The first sign, pun intended, of E3 are the giant billboards that wrap the entire convention center. The size and cost of every aspect of E3 is almost unimaginable.
For some it is the booth babes, but I never get tired of seeing the Star Wars characters roaming the show floor.
If you ever wanted to see 'real life' versions of your favorite virtual property, E3 is the place.
The show floor, covering two large halls, numerous off-floor meeting rooms, is packed from start to finish.
Sometimes you don't have to choose between booth babes and giant action figures!
This picture of the Xbox 360 press conference gives an idea of the scale of the presentations.
The events are star-studded affairs with lots of celebrities from the movies and here, during the EA press conference, superstars of sports.
After the show hours are over the (working) parties go into full gear. Some are relatively exclusive, like this Microsoft event. Others are ginourmous.
The after-hours events are an opportunity to feature some of the products that didn't get major space on the show floor such as Age of Empires On-Line at the Microsoft event.
The press conferences take place all over the city. Ubisoft and EA hold their conferences in grand movie picture palaces.
Microsoft, Sony, and Nintendo frequently book big acts. This picture is from Microsoft's event with Jane's Addiction.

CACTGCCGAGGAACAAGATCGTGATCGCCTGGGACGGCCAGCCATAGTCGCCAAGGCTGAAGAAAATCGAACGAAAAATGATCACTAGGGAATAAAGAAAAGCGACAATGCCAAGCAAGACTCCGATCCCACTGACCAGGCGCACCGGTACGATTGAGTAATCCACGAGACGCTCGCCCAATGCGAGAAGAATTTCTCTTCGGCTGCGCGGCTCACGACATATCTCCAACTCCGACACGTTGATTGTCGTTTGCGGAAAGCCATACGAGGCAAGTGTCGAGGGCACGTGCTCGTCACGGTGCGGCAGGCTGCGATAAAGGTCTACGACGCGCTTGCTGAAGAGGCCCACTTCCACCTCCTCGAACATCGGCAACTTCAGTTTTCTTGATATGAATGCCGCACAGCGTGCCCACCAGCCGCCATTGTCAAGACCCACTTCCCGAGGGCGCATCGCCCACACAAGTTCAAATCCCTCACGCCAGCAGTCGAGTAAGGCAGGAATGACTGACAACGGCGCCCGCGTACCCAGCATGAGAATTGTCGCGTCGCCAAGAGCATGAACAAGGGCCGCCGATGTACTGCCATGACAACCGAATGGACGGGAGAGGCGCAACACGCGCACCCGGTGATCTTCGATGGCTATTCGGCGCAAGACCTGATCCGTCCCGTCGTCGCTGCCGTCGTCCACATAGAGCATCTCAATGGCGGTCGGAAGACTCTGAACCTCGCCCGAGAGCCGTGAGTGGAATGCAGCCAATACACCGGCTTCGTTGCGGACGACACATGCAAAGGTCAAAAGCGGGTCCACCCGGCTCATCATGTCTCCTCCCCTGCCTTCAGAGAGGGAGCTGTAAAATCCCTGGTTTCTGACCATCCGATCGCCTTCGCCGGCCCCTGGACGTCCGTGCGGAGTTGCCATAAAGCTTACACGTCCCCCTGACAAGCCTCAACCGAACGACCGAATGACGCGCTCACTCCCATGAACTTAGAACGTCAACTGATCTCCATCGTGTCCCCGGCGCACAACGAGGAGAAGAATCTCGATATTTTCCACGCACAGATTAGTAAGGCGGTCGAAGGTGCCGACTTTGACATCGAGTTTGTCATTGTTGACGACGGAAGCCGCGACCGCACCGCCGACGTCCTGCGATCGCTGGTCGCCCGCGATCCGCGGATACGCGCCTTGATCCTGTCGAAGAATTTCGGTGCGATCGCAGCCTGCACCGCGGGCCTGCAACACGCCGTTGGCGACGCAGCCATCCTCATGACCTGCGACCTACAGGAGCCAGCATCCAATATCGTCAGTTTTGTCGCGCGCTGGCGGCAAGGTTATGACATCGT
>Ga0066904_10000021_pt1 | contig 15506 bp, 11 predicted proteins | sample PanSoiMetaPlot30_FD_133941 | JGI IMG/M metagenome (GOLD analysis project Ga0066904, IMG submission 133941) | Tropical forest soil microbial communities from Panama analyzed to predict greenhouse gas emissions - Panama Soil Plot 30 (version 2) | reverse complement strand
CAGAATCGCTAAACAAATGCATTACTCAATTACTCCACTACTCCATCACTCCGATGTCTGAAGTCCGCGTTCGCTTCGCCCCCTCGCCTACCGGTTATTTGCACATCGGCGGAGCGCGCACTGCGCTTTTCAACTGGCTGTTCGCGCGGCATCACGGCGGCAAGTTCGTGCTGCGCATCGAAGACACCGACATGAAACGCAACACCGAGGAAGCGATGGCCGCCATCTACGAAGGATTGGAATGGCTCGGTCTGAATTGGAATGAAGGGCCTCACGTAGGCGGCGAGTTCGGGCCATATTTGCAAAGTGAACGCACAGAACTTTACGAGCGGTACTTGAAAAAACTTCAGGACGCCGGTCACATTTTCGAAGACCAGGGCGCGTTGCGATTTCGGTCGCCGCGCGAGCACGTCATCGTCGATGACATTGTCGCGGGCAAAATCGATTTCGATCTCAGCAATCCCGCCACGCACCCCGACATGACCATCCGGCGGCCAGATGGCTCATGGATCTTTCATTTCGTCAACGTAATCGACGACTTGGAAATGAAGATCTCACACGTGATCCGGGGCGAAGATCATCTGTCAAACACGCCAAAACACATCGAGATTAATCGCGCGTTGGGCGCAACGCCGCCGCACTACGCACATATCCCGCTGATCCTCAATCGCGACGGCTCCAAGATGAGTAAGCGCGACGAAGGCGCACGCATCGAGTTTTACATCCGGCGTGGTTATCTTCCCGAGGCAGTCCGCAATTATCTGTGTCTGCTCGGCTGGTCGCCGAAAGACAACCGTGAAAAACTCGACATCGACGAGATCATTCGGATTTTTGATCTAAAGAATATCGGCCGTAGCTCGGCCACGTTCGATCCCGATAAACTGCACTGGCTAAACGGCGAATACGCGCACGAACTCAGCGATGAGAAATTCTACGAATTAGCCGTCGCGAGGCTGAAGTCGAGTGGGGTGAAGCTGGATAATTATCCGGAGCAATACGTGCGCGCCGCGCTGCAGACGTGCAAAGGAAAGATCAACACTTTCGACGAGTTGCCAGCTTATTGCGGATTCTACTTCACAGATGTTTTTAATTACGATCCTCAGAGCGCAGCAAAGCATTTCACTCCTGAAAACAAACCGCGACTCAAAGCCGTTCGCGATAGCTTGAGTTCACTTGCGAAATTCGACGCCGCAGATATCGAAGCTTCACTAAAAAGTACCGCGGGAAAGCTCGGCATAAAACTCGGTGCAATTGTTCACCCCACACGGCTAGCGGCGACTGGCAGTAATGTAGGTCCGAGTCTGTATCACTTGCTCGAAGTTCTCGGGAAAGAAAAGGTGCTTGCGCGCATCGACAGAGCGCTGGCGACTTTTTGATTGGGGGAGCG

More of Jane's Addiction at the Microsoft Press Conference.
The press conferences are a fast, concentrated method for getting the high-points of the new year's products to the world. They are usually punctuated with trailers - like previews of coming attractions - and live demos, often featuring the designers and celebrities.
Most of the conferences try to tell a story, not just push specific products. For Microsoft it might be that the Xbox is the center of the family room. Sony often paints a picture of its global, all encompassing view of entertainment on every platform, wherever you are, whatever you're doing. Nintendo has generally focused on creative, new approaches to gaming, expanding the market, bringing in women and kids to the traditional hard-core fans. This year the industry faces new challenges from mobile platforms. How will the big three respond? We'll find out the first week in June in Los Angeles.